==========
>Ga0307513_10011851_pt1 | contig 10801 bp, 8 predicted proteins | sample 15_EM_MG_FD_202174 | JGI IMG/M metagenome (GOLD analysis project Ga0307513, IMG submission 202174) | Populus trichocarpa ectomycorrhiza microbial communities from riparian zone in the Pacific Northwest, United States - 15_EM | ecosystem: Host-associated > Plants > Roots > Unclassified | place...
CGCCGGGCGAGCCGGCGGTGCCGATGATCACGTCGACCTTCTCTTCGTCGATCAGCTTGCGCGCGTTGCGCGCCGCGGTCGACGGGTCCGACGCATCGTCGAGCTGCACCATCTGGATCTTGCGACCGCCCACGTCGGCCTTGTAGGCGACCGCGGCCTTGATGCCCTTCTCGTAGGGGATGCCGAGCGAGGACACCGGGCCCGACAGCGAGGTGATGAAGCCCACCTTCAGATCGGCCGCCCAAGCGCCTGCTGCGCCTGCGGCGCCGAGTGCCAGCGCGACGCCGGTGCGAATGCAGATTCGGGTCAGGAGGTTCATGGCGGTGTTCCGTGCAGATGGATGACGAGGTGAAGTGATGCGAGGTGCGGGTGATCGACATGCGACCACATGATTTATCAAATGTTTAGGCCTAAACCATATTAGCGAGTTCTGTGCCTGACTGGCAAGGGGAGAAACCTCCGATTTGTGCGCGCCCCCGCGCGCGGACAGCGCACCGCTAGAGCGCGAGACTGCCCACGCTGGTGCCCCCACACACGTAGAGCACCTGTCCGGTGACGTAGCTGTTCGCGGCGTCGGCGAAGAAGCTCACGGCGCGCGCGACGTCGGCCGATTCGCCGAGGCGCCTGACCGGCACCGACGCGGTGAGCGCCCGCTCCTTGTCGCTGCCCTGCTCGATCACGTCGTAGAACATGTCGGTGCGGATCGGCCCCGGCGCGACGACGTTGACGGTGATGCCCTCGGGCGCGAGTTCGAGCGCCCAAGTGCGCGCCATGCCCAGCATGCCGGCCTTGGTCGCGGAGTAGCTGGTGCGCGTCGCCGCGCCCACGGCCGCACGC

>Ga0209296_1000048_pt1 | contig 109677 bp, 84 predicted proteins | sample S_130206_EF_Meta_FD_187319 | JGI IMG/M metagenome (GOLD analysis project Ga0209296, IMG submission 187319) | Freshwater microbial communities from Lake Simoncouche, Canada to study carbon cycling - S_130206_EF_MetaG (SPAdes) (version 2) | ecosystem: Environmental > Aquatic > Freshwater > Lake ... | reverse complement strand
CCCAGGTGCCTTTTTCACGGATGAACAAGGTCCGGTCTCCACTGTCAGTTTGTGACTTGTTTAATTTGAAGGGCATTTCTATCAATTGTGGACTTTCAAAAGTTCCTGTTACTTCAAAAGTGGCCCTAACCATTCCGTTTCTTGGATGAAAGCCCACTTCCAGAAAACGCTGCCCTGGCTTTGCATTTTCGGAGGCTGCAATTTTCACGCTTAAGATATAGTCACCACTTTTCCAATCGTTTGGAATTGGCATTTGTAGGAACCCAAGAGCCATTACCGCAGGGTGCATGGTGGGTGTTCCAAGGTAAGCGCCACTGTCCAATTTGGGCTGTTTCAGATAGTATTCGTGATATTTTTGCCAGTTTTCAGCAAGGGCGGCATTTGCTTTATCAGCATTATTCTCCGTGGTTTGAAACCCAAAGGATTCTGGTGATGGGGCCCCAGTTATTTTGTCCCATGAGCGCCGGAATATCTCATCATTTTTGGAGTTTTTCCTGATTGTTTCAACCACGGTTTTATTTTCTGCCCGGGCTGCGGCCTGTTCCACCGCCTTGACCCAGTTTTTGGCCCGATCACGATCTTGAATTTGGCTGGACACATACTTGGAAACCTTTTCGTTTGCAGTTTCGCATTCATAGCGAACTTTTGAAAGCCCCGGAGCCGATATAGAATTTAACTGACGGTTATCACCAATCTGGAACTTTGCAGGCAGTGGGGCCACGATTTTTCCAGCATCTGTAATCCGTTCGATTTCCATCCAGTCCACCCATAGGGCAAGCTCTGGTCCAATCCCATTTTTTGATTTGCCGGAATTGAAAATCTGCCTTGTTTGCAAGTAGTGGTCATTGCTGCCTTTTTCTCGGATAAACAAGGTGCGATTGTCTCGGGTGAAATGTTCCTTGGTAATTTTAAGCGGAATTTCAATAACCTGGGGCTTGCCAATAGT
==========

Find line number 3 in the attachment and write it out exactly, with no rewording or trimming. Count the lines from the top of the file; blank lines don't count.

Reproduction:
>Ga0209296_1000048_pt1 | contig 109677 bp, 84 predicted proteins | sample S_130206_EF_Meta_FD_187319 | JGI IMG/M metagenome (GOLD analysis project Ga0209296, IMG submission 187319) | Freshwater microbial communities from Lake Simoncouche, Canada to study carbon cycling - S_130206_EF_MetaG (SPAdes) (version 2) | ecosystem: Environmental > Aquatic > Freshwater > Lake ... | reverse complement strand